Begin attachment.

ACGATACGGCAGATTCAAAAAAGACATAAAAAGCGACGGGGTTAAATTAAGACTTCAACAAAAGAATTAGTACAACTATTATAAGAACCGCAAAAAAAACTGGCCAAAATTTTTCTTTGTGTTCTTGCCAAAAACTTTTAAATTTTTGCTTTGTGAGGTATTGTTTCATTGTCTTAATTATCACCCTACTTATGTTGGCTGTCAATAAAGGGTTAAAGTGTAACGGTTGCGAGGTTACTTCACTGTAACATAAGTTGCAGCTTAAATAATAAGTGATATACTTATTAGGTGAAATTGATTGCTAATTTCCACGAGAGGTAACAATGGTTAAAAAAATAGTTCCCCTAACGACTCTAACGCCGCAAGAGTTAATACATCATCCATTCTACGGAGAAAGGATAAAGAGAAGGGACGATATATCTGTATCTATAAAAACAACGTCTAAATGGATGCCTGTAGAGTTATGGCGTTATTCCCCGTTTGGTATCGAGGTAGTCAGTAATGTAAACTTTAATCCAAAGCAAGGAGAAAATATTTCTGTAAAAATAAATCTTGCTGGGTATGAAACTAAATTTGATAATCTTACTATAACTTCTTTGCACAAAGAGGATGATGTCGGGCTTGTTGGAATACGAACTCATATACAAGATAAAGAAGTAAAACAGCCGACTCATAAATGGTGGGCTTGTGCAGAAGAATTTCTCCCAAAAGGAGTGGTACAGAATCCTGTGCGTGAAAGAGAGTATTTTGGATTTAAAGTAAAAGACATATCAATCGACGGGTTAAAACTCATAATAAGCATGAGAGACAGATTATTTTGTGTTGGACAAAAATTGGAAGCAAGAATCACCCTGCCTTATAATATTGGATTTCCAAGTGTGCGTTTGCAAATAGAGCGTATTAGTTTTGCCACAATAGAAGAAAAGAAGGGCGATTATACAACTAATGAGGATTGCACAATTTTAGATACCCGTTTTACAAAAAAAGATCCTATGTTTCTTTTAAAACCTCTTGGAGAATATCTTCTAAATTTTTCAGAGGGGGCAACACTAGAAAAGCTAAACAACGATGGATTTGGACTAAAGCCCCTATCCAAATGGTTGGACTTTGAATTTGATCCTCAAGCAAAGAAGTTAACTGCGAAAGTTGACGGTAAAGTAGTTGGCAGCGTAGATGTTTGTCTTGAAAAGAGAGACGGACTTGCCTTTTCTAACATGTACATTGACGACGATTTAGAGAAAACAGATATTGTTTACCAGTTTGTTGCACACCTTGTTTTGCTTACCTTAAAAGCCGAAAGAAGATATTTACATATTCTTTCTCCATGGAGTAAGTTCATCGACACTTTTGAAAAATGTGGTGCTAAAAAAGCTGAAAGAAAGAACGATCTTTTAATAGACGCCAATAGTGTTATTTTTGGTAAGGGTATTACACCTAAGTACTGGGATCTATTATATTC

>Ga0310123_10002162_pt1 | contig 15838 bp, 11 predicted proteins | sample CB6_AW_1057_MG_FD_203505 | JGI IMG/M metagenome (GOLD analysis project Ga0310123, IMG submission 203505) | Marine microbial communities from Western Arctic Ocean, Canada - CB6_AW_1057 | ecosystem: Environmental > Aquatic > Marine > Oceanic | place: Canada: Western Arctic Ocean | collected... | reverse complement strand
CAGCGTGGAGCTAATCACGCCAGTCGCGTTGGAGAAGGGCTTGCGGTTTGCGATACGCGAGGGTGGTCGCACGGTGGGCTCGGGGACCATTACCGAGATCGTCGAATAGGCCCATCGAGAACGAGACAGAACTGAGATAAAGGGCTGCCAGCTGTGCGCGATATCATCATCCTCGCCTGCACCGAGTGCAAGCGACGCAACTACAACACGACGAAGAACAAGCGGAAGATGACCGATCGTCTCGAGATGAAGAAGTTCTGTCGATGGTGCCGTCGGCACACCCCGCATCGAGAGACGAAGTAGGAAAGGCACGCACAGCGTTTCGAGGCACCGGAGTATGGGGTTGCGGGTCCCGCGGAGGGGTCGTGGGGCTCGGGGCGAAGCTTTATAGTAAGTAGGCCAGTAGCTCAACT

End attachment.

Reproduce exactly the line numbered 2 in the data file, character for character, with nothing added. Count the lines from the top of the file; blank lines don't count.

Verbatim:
>Ga0310123_10002162_pt1 | contig 15838 bp, 11 predicted proteins | sample CB6_AW_1057_MG_FD_203505 | JGI IMG/M metagenome (GOLD analysis project Ga0310123, IMG submission 203505) | Marine microbial communities from Western Arctic Ocean, Canada - CB6_AW_1057 | ecosystem: Environmental > Aquatic > Marine > Oceanic | place: Canada: Western Arctic Ocean | collected... | reverse complement strand